Iterative Solution Methods for Reduced-Order Models of Parameterized Partial Differential Equations

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This dissertation considers efficient computational algorithms for solving parameterized discrete partial differential equations (PDEs) using techniques of reduced-order modeling. Parameterized equations of this type arise in numerous mathematical models. In some settings, e.g. sensitivity analysis, design optimization, and uncertainty quantification, it is necessary to compute discrete solutions of the PDEs at many parameter values. Accuracy considerations often lead to algebraic systems with many unknowns whose solution via traditional methods can be expensive. Reduced-order models use a reduced space to approximate the parameterized PDE, where the reduced space is of a significantly smaller dimension than that of the discrete PDE. Solving an approximation of the problem on the reduced space leads to reduction in cost, often with little loss of accuracy.

In the reduced basis method, an offline step finds an approximation of the solution space and an online step utilizes this approximation to solve a smaller reduced problem, which provides an accurate estimate of the solution. Traditionally, the reduced problem is solved using direct methods. However, the size of the reduced system needed to produce solutions of a given accuracy depends on the characteristics of the problem, and it may happen that the size is significantly smaller than that of the original discrete problem but large enough to make direct solution costly. In this scenario, it is more effective to use iterative methods to solve the reduced problem. To demonstrate this we construct preconditioners for the reduced-order models or construct well-conditioned reduced-order models. We demonstrate that by using iterative methods, reduced-order models of larger dimension can be effective.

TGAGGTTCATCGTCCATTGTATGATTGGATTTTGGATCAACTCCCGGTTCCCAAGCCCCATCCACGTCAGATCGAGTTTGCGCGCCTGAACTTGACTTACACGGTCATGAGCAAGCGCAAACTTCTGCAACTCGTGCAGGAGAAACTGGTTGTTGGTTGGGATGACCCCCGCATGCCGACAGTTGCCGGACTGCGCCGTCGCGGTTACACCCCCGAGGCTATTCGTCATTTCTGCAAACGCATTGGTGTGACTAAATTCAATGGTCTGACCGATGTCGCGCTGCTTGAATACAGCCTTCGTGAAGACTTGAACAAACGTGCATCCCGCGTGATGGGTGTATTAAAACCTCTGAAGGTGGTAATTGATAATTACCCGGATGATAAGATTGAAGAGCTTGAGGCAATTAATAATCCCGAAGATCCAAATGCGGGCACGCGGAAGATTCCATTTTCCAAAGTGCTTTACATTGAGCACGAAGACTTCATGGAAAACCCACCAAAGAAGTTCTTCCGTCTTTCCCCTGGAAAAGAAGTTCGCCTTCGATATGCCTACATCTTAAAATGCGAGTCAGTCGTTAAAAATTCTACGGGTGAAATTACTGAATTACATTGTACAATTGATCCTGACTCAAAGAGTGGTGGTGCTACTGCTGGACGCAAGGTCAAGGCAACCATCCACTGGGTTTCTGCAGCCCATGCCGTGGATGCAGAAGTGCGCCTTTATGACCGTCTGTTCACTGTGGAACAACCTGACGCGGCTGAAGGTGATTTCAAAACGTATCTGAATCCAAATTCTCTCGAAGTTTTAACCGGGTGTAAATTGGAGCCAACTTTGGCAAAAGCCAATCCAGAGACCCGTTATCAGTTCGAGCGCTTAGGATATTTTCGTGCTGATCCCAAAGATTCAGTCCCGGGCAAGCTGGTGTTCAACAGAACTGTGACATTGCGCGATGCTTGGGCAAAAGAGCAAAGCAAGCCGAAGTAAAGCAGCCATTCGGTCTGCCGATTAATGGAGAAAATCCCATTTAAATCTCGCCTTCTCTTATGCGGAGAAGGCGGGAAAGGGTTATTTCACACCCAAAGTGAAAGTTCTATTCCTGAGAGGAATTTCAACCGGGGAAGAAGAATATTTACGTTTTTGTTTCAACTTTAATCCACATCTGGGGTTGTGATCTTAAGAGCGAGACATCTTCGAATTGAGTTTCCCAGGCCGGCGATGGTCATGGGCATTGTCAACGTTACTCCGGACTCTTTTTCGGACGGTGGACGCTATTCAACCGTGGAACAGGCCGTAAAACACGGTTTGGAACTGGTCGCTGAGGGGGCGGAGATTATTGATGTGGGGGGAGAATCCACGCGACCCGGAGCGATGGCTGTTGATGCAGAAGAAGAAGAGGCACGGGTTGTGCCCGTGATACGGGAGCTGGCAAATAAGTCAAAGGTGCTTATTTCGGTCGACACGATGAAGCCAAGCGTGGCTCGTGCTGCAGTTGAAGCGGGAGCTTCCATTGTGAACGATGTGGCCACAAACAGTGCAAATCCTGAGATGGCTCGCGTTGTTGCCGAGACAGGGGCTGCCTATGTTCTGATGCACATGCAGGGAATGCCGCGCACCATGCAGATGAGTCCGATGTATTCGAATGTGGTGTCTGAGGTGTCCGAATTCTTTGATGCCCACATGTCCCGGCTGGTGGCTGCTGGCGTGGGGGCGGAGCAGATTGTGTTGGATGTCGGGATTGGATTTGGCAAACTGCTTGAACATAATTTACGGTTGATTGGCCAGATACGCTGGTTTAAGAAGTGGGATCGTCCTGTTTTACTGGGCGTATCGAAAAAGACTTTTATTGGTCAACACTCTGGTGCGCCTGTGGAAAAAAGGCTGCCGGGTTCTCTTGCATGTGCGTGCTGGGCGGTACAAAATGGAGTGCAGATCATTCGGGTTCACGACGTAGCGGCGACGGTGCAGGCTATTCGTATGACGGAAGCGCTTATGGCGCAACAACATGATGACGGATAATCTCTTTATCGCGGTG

There are several reasons that iterative methods are well suited to reduced- order modeling. In particular, we take advantage of the similarity of the realizations of parameterized systems, either by reusing preconditioners or by recycling Krylov vectors. These two approaches are shown to be effective when the underlying PDE is linear. For nonlinear problems, we utilize the discrete empirical interpolation method (DEIM) to cheaply evaluate the nonlinear components of the reduced model. The method identifies points in the PDE discretization necessary for representing the nonlinear component of the reduced model accurately. This approach incurs online computational costs that are independent of the spatial dimension of the discretized PDE. When this method is used to assemble the reduced model cheaply, iterative methods are shown to further improve efficiency in the online step.

Finally, when the traditional offline/online approach is ineffective for a given problem, reduced-order models can be used to accelerate the solution of the full model. We follow the solution model of Krylov subspace recycling methods for sequences of linear systems where the coefficient matrices vary. A Krylov subspace recycling method contains a reduced-order model and an iterative method that searches the space orthogonal to the reduced space. We once again use iterative solution techniques for the solution of the reduced models that arise in this context. In this case, the iterative methods converge quickly when the reduced basis is constructed to be naturally well conditioned.